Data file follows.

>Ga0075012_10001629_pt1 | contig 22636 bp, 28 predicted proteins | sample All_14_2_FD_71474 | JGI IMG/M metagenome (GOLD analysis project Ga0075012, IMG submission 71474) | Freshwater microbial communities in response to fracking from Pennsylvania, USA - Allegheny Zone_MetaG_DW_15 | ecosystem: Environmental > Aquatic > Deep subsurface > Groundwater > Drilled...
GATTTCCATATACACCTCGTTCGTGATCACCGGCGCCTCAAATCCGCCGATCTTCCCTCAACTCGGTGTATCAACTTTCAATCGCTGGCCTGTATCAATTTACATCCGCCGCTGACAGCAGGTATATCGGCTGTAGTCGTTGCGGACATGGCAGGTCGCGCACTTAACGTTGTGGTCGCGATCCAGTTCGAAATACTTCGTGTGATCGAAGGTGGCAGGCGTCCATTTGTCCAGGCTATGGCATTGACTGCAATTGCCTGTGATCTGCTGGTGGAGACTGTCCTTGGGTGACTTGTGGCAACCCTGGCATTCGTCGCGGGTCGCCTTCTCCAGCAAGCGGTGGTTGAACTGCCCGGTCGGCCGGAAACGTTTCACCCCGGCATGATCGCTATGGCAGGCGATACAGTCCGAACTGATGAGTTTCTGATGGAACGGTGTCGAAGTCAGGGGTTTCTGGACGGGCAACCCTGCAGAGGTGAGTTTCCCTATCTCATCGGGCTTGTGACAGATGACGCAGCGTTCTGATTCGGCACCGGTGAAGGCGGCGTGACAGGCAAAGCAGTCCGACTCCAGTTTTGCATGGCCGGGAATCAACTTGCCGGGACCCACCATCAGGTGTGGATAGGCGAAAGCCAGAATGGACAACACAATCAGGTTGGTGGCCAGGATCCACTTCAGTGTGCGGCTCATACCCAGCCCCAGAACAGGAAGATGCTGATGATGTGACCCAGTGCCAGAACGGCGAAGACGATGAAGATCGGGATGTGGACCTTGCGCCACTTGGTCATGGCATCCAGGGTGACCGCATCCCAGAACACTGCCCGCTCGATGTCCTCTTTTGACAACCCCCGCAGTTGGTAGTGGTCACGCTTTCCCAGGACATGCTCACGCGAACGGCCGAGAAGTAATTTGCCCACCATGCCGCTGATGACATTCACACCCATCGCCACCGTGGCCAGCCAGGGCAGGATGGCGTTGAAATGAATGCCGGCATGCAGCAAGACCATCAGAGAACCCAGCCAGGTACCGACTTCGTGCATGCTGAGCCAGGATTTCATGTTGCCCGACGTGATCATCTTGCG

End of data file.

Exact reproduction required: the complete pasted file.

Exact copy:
>Ga0075012_10001629_pt1 | contig 22636 bp, 28 predicted proteins | sample All_14_2_FD_71474 | JGI IMG/M metagenome (GOLD analysis project Ga0075012, IMG submission 71474) | Freshwater microbial communities in response to fracking from Pennsylvania, USA - Allegheny Zone_MetaG_DW_15 | ecosystem: Environmental > Aquatic > Deep subsurface > Groundwater > Drilled...
GATTTCCATATACACCTCGTTCGTGATCACCGGCGCCTCAAATCCGCCGATCTTCCCTCAACTCGGTGTATCAACTTTCAATCGCTGGCCTGTATCAATTTACATCCGCCGCTGACAGCAGGTATATCGGCTGTAGTCGTTGCGGACATGGCAGGTCGCGCACTTAACGTTGTGGTCGCGATCCAGTTCGAAATACTTCGTGTGATCGAAGGTGGCAGGCGTCCATTTGTCCAGGCTATGGCATTGACTGCAATTGCCTGTGATCTGCTGGTGGAGACTGTCCTTGGGTGACTTGTGGCAACCCTGGCATTCGTCGCGGGTCGCCTTCTCCAGCAAGCGGTGGTTGAACTGCCCGGTCGGCCGGAAACGTTTCACCCCGGCATGATCGCTATGGCAGGCGATACAGTCCGAACTGATGAGTTTCTGATGGAACGGTGTCGAAGTCAGGGGTTTCTGGACGGGCAACCCTGCAGAGGTGAGTTTCCCTATCTCATCGGGCTTGTGACAGATGACGCAGCGTTCTGATTCGGCACCGGTGAAGGCGGCGTGACAGGCAAAGCAGTCCGACTCCAGTTTTGCATGGCCGGGAATCAACTTGCCGGGACCCACCATCAGGTGTGGATAGGCGAAAGCCAGAATGGACAACACAATCAGGTTGGTGGCCAGGATCCACTTCAGTGTGCGGCTCATACCCAGCCCCAGAACAGGAAGATGCTGATGATGTGACCCAGTGCCAGAACGGCGAAGACGATGAAGATCGGGATGTGGACCTTGCGCCACTTGGTCATGGCATCCAGGGTGACCGCATCCCAGAACACTGCCCGCTCGATGTCCTCTTTTGACAACCCCCGCAGTTGGTAGTGGTCACGCTTTCCCAGGACATGCTCACGCGAACGGCCGAGAAGTAATTTGCCCACCATGCCGCTGATGACATTCACACCCATCGCCACCGTGGCCAGCCAGGGCAGGATGGCGTTGAAATGAATGCCGGCATGCAGCAAGACCATCAGAGAACCCAGCCAGGTACCGACTTCGTGCATGCTGAGCCAGGATTTCATGTTGCCCGACGTGATCATCTTGCG